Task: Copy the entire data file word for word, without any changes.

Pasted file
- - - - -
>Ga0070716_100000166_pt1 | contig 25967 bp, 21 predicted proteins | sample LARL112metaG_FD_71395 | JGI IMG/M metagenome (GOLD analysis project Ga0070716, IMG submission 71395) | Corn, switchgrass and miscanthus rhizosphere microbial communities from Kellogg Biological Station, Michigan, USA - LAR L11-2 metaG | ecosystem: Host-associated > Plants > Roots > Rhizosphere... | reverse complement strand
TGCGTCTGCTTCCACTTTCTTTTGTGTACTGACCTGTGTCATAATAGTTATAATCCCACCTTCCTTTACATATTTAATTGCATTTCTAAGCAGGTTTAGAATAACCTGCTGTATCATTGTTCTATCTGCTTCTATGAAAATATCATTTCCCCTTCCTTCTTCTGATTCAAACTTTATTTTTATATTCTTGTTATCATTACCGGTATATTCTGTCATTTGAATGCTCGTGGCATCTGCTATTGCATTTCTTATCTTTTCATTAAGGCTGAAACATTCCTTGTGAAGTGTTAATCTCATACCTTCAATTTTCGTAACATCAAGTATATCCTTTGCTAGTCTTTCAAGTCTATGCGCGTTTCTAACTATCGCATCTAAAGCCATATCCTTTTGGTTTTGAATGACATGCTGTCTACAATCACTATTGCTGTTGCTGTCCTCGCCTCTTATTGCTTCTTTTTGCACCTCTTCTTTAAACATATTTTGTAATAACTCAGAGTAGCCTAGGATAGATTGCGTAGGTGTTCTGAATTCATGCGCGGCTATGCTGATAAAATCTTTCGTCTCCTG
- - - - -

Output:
>Ga0070716_100000166_pt1 | contig 25967 bp, 21 predicted proteins | sample LARL112metaG_FD_71395 | JGI IMG/M metagenome (GOLD analysis project Ga0070716, IMG submission 71395) | Corn, switchgrass and miscanthus rhizosphere microbial communities from Kellogg Biological Station, Michigan, USA - LAR L11-2 metaG | ecosystem: Host-associated > Plants > Roots > Rhizosphere... | reverse complement strand
TGCGTCTGCTTCCACTTTCTTTTGTGTACTGACCTGTGTCATAATAGTTATAATCCCACCTTCCTTTACATATTTAATTGCATTTCTAAGCAGGTTTAGAATAACCTGCTGTATCATTGTTCTATCTGCTTCTATGAAAATATCATTTCCCCTTCCTTCTTCTGATTCAAACTTTATTTTTATATTCTTGTTATCATTACCGGTATATTCTGTCATTTGAATGCTCGTGGCATCTGCTATTGCATTTCTTATCTTTTCATTAAGGCTGAAACATTCCTTGTGAAGTGTTAATCTCATACCTTCAATTTTCGTAACATCAAGTATATCCTTTGCTAGTCTTTCAAGTCTATGCGCGTTTCTAACTATCGCATCTAAAGCCATATCCTTTTGGTTTTGAATGACATGCTGTCTACAATCACTATTGCTGTTGCTGTCCTCGCCTCTTATTGCTTCTTTTTGCACCTCTTCTTTAAACATATTTTGTAATAACTCAGAGTAGCCTAGGATAGATTGCGTAGGTGTTCTGAATTCATGCGCGGCTATGCTGATAAAATCTTTCGTCTCCTG